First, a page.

The PUP amendment will seek to extend the life and funding of the CCA to enable it to effectively govern PUP’s new ETS plan, as outlined by Clive Palmer and former US Vice President Al Gore.
On Monday, PUP leader Clive Palmer told the National Press Club that his party would support the government's Direct Action policy on the condition it also implemented his alternate ETS plan, with Direct Action acting as a policy stopgap as a stepping stone to a more dynamic price on carbon.
The issue is likely to shortly come to a head, with the CCA abolition Bill (to which PUP will ultimately attach its ETS amendment) the next cab off the rank following the carbon tax repeal. However, with Coalition support for an ETS unlikely, the future of the bill appears hazy, and is likely to be blocked by the government in the lower house upon the commencement of the spring session on August 26.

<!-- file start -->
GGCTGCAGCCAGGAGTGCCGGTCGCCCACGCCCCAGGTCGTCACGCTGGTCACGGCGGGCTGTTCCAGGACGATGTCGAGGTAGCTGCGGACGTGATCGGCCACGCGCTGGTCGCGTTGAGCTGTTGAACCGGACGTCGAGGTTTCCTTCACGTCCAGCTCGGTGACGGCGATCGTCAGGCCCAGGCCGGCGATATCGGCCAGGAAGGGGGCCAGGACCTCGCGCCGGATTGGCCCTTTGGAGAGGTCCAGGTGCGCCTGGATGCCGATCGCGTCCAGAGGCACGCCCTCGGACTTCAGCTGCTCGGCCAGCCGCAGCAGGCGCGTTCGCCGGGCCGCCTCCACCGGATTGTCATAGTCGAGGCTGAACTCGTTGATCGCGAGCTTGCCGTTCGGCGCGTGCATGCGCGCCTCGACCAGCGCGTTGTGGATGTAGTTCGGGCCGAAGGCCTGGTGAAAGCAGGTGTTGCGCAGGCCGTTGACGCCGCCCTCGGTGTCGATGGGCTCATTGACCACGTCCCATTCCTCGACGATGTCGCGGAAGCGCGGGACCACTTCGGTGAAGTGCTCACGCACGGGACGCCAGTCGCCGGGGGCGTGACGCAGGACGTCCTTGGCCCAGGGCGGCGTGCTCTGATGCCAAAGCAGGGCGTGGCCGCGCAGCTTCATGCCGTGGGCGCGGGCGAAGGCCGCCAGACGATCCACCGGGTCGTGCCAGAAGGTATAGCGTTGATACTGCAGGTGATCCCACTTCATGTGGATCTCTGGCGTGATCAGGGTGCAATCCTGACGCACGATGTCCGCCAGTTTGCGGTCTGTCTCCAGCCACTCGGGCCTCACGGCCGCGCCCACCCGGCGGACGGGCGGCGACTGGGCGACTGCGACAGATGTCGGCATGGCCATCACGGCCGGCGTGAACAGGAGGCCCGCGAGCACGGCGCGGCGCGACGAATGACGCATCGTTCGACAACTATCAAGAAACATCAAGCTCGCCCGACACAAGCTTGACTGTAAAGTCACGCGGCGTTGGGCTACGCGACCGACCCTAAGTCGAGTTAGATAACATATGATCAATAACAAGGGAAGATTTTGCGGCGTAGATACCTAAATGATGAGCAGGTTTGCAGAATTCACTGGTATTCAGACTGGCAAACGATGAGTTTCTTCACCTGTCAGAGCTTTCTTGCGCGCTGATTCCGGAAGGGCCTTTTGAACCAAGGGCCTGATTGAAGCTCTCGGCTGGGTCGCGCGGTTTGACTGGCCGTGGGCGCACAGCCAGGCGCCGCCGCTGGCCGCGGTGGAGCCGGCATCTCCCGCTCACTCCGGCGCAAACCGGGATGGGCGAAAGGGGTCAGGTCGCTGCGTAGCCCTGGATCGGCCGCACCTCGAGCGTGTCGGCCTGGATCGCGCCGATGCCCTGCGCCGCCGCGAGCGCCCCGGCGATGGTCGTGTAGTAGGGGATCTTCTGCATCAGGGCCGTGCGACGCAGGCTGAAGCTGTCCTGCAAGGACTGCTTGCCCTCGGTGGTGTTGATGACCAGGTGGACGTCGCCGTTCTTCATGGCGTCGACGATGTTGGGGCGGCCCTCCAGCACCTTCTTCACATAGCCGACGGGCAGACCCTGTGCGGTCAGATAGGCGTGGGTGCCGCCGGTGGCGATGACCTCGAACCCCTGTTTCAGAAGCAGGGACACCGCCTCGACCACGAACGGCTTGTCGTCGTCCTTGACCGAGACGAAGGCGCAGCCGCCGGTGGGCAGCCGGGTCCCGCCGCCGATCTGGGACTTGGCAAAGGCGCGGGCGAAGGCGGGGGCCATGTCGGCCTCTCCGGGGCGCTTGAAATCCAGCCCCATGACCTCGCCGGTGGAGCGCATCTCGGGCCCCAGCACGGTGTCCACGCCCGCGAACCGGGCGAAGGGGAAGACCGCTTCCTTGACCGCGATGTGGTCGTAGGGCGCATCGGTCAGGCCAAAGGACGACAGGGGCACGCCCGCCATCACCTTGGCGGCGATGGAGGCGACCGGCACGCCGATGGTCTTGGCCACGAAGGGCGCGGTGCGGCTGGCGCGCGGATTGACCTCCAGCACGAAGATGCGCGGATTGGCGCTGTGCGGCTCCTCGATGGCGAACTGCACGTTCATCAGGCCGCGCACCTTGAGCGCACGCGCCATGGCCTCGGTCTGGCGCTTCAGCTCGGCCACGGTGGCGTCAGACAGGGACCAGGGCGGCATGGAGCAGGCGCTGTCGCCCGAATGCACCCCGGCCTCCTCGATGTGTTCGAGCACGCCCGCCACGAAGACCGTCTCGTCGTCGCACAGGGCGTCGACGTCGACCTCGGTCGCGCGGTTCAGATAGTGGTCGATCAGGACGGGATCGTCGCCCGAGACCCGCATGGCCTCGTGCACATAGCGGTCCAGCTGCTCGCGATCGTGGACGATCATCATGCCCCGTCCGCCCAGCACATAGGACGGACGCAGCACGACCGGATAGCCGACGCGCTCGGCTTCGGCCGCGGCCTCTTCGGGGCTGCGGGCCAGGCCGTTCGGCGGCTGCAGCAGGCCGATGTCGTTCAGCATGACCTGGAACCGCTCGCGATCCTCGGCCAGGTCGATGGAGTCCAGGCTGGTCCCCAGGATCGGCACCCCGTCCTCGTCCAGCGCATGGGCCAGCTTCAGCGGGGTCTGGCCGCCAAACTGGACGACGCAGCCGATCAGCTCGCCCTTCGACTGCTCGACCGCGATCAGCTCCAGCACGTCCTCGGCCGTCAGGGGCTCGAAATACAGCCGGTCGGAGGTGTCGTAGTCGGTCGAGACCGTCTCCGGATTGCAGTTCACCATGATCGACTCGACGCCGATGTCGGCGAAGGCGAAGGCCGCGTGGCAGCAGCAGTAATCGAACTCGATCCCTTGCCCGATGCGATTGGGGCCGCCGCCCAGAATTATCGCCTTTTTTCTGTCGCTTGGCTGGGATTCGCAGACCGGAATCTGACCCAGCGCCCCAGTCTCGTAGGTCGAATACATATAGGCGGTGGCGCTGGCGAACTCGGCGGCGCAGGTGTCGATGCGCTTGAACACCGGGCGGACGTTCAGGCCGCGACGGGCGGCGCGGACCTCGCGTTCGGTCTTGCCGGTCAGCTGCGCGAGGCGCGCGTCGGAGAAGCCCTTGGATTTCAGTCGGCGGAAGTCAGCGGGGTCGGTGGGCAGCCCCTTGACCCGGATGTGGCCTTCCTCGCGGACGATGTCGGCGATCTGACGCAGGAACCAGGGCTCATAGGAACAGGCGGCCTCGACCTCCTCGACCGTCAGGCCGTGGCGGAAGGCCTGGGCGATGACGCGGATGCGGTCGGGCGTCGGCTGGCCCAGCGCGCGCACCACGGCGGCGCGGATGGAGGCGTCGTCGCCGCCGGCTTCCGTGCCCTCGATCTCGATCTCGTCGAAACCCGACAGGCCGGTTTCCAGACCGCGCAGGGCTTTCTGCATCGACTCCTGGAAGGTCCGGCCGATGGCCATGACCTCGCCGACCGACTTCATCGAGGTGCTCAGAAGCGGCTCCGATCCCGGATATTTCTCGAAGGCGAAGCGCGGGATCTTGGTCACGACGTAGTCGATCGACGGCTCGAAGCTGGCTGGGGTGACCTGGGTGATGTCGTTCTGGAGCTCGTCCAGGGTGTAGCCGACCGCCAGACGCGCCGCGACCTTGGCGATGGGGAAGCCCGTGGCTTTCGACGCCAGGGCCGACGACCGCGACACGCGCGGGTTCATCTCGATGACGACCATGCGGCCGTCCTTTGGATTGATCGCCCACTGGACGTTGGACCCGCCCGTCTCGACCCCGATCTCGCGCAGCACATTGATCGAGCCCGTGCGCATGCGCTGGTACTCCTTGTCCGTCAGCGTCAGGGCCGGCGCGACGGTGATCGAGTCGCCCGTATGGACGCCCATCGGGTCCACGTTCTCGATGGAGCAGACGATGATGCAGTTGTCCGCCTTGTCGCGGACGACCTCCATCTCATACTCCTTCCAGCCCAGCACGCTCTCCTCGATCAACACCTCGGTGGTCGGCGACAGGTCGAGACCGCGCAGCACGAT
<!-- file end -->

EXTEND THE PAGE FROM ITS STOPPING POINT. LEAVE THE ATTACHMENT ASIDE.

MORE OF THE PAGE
With the Coalition unlikely to support PUP’s ETS proposal, PUP’s reciprocal support for the government’s Direct Action Plan is unlikely to be forthcoming, leaving the parties at a stalemate, whereby the key players (Coalition, PUP bloc, Xenophon bloc) will need to find common ground over the five week winter break in order for an outcome to be negotiated when parliament resumes in late August.
Baselines deferred – ERF compromise looms?
With a compromise between the Coalition, PUP and Xenophon on the ETS versus Direct Action debate unlikely in the short-term, a scenario appears to be emerging for the parties to agree to ‘split’ negotiation on Direct Action in line with the government’s proposed legislative plan, dealing with the ‘Emissions Reduction Fund’ as a first step, in isolation to the more politically controversial safeguard scheme.